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Watching Breaching Whales From The Cliffs

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Animal Updates | Mammals | Volunteering | Whale Watching

Thursday, January 05, 2012

Hugh

Breaching Gray Whales and Aggressive Looking Orcas Make for Exciting Whale Watching from Point Vicente

There are few places in the world where you can stand in one spot and have the potential of spotting two dozen species of marine mammals. One of those places is in the Aquarium of the Pacific own backyard. The cliffs of the Palos Verdes Peninsula just a few miles up the coast offers a unique vantage point for sighting marine mammals without having the threat of sea sickness.

For 25 years I’ve been coming up to “PV”, as it’s known to locals, to scan for whales, dolphins and pinnipeds for research and for pleasure. My favorite spot for viewing is from the high cliffs of Point Vicente near the lighthouse there. To give you an idea of why I make the drive to that spot every year here is a list of the marine mammals I’ve seen from there with my binoculars since 1987.

Gray Whale, Blue Whale, Fin Whale, Humpback Whale, Sperm Whale, Minke Whale, Killer Whale, Pilot Whale, False Killer Whale, Brydes Whale, Possible Melon Headed or Pygmy Killer Whale, Possible Cuviers Beaked Whale, Long Beak Common Dolphin, Short Beaked Common Dolphin, Bottlenose Dolphin, Rissos Dolphin, Pacific Whitesided Dolphin, Northern Right Whale Dolphin, Dalls Porpoise, California Sea Lion, Stellar Sea Lion, Northern Fur Seal, Guadeloupe Fur Seal, Harbor Seal, Northern Elephant Seal and Southern Sea Otter. And if you add in two stranded cetacean species that I’ve encountered during my marine mammal rescue days; Stejneger’s Beaked Whale and the Pygmy Sperm Whale you can see that there are a lot of marine mammal species out there in our local waters. Incidental sightings of Great White Sharks attacking sea lions and huge Basking Sharks traveling up the channel round out the menagerie that is viewable from PV.

Last week over the holidays I spent a few days at Point Vicente scanning for whales for an ongoing Gray Whale research study, The American Cetacean Society’s Gray Whale Census and Behavioral Project, that is based there. In just those few days of watching from shore I witnessed a gray whale breach several times, watched the first gray whale calf of the season pass by the point and enjoyed the view of several hundred common dolphins leaping and frolicking in the waters offshore as well as the resident bottlenose dolphins that can be seen daily passing by the lighthouse as if they were commuting to and from work.

I also had the pleasure of being a part of the first official sighting of killer whales for the Gray Whale Census in 2012 on New Years day. There is an old saying on the cliff that if you had to wonder if the sighting is of Rissos dolphins, a critter easily mistaken for female killer whale because of their tall dorsal fins, or of killer whales they are probably the former. Fortunately for me my sighting was of a large male with a very tall dorsal fin surfacing amongst 7 or 8 smaller Orcas. There is no mistaking a big male killer whale at the surface. It’s just impressive to see how high the dorsal fin gets while surfacing and the little wobble it makes in the air when the fin is no longer supported by water. I’ve seen Orcas several times over the years and it always fills me with excitement to see them.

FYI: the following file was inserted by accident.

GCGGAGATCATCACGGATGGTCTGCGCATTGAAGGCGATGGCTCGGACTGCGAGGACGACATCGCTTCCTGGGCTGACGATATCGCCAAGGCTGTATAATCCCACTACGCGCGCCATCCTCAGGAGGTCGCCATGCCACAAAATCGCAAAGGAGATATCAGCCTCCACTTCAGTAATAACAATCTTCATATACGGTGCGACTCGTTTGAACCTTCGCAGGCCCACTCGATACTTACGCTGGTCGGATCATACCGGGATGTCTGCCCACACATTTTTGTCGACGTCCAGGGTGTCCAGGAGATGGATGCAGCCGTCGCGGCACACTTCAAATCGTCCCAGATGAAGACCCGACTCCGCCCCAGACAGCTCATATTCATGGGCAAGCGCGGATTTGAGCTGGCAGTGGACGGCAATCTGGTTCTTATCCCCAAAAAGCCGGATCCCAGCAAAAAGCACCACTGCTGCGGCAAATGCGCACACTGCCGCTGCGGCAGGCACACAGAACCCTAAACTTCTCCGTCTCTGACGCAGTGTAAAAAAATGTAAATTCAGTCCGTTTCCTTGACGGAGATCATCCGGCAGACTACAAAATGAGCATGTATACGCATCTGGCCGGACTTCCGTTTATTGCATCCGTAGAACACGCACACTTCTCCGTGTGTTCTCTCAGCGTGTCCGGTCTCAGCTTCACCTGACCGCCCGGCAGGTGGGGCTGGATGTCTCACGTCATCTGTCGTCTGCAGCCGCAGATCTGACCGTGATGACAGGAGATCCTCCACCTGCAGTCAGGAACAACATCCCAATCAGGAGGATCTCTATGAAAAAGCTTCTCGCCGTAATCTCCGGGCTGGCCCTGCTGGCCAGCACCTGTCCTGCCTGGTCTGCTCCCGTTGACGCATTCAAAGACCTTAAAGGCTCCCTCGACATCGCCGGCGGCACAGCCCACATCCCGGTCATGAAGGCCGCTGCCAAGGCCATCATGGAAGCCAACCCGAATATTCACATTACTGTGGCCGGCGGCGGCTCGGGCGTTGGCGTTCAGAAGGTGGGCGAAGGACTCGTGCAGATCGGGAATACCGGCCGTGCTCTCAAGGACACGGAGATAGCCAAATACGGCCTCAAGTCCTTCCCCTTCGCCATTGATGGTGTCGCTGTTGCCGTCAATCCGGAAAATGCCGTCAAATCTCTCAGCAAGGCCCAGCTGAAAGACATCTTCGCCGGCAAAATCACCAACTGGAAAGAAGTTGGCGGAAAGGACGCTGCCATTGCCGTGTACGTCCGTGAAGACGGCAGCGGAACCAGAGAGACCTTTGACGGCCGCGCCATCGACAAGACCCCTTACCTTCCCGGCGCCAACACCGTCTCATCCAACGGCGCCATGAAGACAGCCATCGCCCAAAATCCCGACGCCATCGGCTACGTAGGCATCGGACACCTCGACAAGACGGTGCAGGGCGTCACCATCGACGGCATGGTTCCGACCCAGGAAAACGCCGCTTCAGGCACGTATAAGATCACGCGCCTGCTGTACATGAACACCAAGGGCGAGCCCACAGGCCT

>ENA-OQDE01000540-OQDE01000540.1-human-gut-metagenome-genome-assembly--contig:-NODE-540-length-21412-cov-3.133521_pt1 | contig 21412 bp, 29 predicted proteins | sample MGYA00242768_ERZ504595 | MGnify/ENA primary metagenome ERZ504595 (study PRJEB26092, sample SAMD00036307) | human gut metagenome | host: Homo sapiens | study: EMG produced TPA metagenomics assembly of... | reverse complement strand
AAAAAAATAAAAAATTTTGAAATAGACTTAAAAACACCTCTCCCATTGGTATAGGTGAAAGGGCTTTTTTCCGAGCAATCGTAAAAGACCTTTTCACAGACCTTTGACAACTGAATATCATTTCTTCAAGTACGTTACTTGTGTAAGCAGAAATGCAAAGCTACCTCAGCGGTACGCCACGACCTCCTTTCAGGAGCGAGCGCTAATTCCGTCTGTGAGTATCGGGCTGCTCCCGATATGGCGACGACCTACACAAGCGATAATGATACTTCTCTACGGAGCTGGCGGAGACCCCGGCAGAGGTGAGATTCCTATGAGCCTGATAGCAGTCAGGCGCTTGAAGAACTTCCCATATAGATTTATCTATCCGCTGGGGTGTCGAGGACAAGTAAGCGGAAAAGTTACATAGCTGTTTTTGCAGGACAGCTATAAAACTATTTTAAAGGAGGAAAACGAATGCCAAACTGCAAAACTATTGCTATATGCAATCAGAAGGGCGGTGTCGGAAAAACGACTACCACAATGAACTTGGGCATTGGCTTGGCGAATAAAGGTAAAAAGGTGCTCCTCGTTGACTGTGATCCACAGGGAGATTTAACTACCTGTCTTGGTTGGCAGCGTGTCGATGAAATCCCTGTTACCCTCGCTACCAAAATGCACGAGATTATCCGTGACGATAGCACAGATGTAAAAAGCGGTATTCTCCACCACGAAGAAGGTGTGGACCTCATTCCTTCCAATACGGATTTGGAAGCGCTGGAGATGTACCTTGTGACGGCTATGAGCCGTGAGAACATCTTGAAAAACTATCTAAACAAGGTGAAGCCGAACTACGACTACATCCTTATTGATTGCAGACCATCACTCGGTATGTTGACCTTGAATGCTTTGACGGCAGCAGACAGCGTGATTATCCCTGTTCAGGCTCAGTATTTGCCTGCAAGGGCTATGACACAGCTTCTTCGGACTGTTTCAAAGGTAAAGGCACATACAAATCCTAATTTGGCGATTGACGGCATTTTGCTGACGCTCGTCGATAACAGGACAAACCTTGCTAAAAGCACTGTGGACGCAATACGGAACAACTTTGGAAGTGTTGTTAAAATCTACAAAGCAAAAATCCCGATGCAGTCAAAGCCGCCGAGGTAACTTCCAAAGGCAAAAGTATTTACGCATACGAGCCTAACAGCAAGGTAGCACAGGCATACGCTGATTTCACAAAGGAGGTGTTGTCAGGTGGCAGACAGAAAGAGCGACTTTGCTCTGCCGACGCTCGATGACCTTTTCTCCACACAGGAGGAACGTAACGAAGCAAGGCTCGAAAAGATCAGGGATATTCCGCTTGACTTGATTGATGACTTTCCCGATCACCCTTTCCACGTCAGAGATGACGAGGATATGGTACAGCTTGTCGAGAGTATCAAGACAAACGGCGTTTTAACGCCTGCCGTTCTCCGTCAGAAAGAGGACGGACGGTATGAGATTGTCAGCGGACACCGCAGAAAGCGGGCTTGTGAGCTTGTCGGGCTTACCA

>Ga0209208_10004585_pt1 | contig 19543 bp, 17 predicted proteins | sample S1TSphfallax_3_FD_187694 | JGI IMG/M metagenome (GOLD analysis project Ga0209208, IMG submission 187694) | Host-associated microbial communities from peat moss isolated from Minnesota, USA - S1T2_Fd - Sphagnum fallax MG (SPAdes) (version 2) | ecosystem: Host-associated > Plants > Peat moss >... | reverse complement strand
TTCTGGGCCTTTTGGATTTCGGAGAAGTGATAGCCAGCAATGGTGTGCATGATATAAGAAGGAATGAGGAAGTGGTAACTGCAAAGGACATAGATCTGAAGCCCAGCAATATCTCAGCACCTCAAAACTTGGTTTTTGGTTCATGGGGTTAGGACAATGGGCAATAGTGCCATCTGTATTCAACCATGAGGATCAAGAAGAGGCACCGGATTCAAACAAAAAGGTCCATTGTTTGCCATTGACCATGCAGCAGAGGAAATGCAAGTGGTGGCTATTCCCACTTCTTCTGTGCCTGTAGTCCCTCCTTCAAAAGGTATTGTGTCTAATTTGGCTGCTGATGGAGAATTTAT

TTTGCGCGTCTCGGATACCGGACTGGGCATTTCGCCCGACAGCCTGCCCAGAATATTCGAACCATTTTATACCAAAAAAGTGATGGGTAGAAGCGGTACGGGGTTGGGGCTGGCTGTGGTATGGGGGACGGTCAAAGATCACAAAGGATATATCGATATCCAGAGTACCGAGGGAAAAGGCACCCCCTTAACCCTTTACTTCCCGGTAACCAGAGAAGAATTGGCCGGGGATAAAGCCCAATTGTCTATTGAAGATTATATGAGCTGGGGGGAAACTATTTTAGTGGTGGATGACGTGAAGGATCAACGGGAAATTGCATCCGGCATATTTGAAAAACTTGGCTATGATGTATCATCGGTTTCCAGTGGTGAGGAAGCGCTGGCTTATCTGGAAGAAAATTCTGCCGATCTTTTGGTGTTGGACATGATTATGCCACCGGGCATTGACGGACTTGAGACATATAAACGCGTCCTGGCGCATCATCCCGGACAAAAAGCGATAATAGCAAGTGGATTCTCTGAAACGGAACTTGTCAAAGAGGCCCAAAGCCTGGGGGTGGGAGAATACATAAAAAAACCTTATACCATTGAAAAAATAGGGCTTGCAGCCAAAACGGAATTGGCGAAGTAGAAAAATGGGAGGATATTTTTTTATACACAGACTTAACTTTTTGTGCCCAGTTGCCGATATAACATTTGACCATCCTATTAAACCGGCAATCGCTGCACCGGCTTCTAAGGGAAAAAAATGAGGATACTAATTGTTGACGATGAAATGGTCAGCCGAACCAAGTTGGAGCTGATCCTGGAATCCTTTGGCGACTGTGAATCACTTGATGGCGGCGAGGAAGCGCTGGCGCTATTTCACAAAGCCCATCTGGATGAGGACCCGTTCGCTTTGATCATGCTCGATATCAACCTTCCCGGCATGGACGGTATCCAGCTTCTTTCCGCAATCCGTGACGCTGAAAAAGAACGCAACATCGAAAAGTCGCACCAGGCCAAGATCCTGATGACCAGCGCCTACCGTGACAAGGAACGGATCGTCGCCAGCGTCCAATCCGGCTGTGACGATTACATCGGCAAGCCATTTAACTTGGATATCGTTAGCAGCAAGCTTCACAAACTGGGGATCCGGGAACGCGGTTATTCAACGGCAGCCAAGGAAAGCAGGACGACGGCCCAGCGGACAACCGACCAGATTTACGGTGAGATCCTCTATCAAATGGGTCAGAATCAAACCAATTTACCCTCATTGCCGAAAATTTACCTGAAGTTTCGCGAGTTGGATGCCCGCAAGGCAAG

This pod was particularly exciting as one of the killer whales tried to intimidate a small boat that was following them. At first the pod was leisurely headed away from the boat when suddenly one of the whales turned around and started rushing towards it. It made several aggressive looking lunge porpoises as it swam toward the boat, slamming the water hard with its belly. As it neared the boat it dove under the hull. Reversing its direction underwater it then breached within a few feet of the bow. The people in the boat looked to be in the splash zone when the whale landed back into the water after the breach! I can only speculate why the whale did what it did. Perhaps it was a show of aggression or maybe even a sign of play. Either way it was surreal to watch and reinforces the idea that these are wild creatures and like any wild animal should be treated with respect and common sense caution when encountered.

The best part about watching cetaceans from the cliffs is that you can watch and get to know their behavior in the wild without the time and weather constraints that affect viewing from a boat. Of course you get a nice close up view from a whale watching boat but it is kind of nice to get that wide view from the cliffs once in a while where you can see all the factors that contribute to an animal’s behavior.

It’s going to be an exciting year for whale watching. Check it out by boat or from shore. It’s worth it!

Watching Breaching Whales From The Cliffs
A young gray whale dives near a skin diver's inflatable. The diver must have gotten a great look at the whale underwater!  | Hugh Ryono
Watching Breaching Whales From The Cliffs
Seen through the haze: a young orca's rapidly (aggressively?) heads towards a small boat that was following its pod.  | Hugh Ryono
Watching Breaching Whales From The Cliffs
Seen through the haze: at first we thought the killer whale had breached into the boat. However the Orca actually jumped within a few feet of the bow of the boat sending a deluge of water over it when it reentered the water which had made us think that the whale had struck it.  | Hugh Ryono
Watching Breaching Whales From The Cliffs
Point Vicente Lighthouse. From the cliffs around the lighthouse you have the potential to see two dozen species of marine mammals.  | Hugh Ryono

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